The discovery of superconductivity in twisted bilayer graphene was among the most remarkable scientific discoveries of 2018. Now, researchers have shown that trilayer graphene can be a more robust and tunable superconductor, providing new insights into the phenomenon of superconductivity.1,2

Graphene famously conducts electrons as though they were massless particles like photons, which means that their speed does not depend on their energy. However, just as the speed of light varies in different materials, the speed of electrons in graphene can be controlled. It was predicted to hit zero in bilayer graphene with a ‘magic angle’ twist of 1.1° between the layers, allowing electron–electron interactions to dictate the structure’s properties. In 2018, Pablo Jarillo-Herrero and colleagues at the Massachusetts Institute of Technology confirmed this, showing that feeding electrons into twisted bilayer graphene at cryogenic temperatures could produce a novel superconductor. Subsequently, says Jarillo-Herrero, various groups – including his own – have tested other twisted systems. ‘They have found interesting correlated [electron] materials and correlated behaviour, but none of them was a robust superconductor.’

A 2019 prediction from theoretical physicist Ashvin Vishwanath of Harvard University, US, and colleagues suggested that multilayer graphene with alternating relative twist angles would also become superconducting, with each additional layer increasing the magic angle. This prediction has now been confirmed independently for trilayer graphene with the central layer twisted relative to the parallel top and bottom layers: first by Jarillo-Herrero’s team, and secondly by a Harvard group comprising Vishwanath and experimentalists led by Philip Kim.

Twist again

A molecular diagram showing three layers of graphene

Source: © Jeong Min Park et al/Springer Nature Limited 2021

Offsetting the middle layer of trilayer graphene from the other two by just over a degree gives the material remarkable properties including superconductivity  

At the predicted twist of around 1.55°, the material became a superconductor that – when its low charge density was taken into account – had the strongest electron pairing ever seen. ‘With the density of electrons you have in the cuprates, if you had the relative coupling strength you have in these trilayers, you would have superconductivity well above room temperature,’ says Jarillo-Herrero. ‘This material gives you much more bang for your buck.’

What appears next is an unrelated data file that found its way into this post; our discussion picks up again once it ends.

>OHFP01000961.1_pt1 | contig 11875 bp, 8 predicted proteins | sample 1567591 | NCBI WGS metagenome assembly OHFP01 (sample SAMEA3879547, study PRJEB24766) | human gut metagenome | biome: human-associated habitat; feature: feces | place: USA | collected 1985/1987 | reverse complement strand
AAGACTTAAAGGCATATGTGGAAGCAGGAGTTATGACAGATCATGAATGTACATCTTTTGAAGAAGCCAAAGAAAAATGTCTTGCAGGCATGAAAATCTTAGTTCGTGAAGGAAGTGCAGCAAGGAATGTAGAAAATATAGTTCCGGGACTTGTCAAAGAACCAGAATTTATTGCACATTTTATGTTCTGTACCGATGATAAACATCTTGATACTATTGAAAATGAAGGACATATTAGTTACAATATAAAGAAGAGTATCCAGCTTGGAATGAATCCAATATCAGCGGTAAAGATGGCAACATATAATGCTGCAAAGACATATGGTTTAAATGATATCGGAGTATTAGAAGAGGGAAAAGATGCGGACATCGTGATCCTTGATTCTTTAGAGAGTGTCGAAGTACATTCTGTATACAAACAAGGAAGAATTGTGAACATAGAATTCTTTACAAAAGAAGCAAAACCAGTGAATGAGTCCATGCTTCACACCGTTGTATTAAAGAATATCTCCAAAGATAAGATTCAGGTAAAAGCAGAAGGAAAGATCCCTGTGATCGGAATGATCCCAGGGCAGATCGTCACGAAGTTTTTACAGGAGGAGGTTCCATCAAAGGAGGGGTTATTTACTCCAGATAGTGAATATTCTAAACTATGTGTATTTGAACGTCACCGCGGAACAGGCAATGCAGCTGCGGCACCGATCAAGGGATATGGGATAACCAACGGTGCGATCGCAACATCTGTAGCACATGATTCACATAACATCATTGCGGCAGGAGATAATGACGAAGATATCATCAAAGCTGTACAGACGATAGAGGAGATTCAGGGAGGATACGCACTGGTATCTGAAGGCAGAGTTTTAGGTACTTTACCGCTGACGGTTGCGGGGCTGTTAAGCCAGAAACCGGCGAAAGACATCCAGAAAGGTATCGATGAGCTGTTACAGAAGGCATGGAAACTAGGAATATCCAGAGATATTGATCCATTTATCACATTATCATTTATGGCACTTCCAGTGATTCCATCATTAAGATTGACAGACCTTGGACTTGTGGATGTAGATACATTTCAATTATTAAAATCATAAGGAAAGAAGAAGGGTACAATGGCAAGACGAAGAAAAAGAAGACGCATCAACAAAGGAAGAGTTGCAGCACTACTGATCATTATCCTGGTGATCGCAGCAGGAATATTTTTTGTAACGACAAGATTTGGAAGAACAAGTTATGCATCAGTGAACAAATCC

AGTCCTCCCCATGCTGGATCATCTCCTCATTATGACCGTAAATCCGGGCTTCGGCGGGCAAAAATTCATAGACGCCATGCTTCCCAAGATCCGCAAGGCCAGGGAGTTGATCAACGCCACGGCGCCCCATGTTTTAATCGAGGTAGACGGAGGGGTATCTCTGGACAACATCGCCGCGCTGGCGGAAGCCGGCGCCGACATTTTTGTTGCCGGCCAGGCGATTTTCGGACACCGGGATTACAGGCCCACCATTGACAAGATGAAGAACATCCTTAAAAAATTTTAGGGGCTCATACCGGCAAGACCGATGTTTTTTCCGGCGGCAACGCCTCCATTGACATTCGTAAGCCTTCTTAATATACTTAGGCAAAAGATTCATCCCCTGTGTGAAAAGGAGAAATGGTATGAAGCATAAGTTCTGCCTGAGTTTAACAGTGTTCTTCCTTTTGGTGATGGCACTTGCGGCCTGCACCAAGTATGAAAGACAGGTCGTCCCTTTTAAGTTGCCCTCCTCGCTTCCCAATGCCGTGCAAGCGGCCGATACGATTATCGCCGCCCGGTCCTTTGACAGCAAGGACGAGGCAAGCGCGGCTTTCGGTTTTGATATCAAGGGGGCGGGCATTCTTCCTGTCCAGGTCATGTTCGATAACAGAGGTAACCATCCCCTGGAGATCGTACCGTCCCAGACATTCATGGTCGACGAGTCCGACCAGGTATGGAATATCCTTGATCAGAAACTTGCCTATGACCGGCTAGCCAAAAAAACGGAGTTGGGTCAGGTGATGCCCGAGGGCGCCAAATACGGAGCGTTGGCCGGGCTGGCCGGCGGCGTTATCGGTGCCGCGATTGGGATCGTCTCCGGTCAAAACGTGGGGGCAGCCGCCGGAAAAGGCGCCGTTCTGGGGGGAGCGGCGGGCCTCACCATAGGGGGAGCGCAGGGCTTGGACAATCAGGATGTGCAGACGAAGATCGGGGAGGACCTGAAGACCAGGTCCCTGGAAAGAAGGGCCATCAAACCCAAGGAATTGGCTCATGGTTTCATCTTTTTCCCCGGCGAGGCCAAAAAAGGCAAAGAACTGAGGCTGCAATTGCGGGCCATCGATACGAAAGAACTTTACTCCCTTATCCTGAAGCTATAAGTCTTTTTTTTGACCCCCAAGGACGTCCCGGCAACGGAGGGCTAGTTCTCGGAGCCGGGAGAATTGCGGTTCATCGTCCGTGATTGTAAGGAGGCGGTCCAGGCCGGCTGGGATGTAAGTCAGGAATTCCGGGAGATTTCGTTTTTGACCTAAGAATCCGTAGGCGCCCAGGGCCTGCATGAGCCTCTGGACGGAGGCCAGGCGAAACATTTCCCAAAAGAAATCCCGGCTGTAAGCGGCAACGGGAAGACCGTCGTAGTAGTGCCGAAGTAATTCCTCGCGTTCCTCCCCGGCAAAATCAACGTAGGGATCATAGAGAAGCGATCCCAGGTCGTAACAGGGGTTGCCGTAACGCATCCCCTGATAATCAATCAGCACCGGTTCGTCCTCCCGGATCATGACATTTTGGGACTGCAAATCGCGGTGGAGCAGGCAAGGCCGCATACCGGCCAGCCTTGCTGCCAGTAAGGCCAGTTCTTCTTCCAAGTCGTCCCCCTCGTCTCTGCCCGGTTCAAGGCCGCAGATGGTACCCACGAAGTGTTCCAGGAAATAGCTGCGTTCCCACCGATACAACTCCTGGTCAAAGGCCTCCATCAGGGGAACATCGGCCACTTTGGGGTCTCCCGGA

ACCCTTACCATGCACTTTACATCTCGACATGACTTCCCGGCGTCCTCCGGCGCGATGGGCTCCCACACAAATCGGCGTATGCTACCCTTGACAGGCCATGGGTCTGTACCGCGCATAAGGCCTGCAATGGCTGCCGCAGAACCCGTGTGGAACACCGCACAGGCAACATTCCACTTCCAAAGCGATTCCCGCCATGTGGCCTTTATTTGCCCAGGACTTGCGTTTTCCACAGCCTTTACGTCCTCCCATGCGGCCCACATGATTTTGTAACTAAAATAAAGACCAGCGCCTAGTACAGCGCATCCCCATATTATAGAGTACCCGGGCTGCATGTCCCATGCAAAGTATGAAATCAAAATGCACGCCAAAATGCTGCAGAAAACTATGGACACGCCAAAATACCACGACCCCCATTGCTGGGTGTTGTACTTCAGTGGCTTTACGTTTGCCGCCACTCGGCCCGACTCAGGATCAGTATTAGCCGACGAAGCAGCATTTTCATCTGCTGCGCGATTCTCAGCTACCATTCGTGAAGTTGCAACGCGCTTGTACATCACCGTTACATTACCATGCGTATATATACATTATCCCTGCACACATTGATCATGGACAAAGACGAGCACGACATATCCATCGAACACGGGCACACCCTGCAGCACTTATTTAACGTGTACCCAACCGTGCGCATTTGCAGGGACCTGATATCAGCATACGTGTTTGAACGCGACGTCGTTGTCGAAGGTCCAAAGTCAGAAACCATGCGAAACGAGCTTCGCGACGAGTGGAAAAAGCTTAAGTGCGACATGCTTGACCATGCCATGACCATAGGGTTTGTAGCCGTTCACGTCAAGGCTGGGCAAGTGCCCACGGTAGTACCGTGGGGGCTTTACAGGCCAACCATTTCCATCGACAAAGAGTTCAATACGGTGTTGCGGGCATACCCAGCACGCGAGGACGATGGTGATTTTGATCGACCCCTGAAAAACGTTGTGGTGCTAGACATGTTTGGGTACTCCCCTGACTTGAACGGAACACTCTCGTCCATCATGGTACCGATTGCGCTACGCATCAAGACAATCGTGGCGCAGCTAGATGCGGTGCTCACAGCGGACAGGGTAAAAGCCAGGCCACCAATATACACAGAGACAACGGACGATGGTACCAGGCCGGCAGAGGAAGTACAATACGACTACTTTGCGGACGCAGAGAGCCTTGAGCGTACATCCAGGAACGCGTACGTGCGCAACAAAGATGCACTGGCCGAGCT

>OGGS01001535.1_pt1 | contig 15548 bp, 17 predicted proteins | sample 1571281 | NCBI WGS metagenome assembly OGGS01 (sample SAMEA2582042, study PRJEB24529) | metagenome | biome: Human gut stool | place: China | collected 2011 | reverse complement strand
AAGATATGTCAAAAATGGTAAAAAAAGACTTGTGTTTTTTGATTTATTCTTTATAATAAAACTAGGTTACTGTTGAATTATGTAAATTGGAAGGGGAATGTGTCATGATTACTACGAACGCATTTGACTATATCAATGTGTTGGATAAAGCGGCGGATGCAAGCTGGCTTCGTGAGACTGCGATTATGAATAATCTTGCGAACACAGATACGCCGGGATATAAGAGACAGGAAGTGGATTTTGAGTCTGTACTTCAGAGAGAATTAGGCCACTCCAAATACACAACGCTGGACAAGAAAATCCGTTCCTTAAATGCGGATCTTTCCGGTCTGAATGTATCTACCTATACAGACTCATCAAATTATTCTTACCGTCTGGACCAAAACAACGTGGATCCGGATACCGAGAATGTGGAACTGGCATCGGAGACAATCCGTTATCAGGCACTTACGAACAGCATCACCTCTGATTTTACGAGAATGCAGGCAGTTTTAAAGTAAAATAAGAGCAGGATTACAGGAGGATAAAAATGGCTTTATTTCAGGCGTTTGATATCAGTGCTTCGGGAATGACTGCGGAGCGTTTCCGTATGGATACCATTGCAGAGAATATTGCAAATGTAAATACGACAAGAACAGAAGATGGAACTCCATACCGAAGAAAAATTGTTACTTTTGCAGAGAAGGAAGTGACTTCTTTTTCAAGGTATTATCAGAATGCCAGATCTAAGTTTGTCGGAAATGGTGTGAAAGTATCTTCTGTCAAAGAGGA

Kim’s group also measured the twist between the bottom and middle layers and the middle and top layers in the constituent bilayers. They found that, owing to unavoidable experimental imperfections, they were 1.69° and 1.35° respectively. Nevertheless, the trilayer structure behaved as though it had an average twist angle of around 1.55°. ‘That implies that either the effect of the slight mismatch can average out or that, when you make the trilayer, the stacks readjust somehow,’ explains Kim.

The trilayer’s superconductivity could be tuned more widely than in bilayer graphene, depending not just on the total potential of the material, but on the potential difference between the layers. This tunability allowed them to explore its superconductivity in more detail than possible with any previous superconductor. Most notably, they found that, at points in the material’s phase diagram where the classical theory of superconductors (in which electrons are coupled by lattice vibrations) suggests that superconductivity should be most robust, it actually vanished. ‘In most materials, you don’t have the level of control that we have in this trilayer system,’ says Jarillo-Herrero, ‘I don’t recall any experiment that saw that.’

Exotic superconductivity

Kim’s group found the same inconsistency with conventional superconductor theory. Instead, the researchers say, it supports an exotic theory of superconductivity in multilayer graphene postulated by Vishwanath’s group and University of California, Berkeley colleagues. The traditional theory also fails in high-temperature superconductors such as cuprates and pnictides, and Kim says that, although the mechanism is probably different, ‘having a mechanism of how superconductivity arises from a strongly-correlated, emergent electronic mechanism is a very good thing that we can hope will help us to understand other systems’.

David Goldhaber-Gordon of Stanford University in California is impressed with the findings. ‘It required a heroic effort to make and measure multiple samples of such sophistication, and the results from Kim and Jarillo-Herrero are qualitatively similar,’ he says. He cautions, however, that ‘the fact that these papers are close to the pinnacle of care and consistency that we can get is telling us that we have a problem… In each case, the researchers took an atomic monolayer, picked it up, then picked up another one, and yet another, with precise relative twists. It’s amazing that you can do that and get electronic properties at all consistent across multiple samples. You’d like to have a synthesis protocol more systematic than that.’ Several researchers are working to tackle this issue, he adds.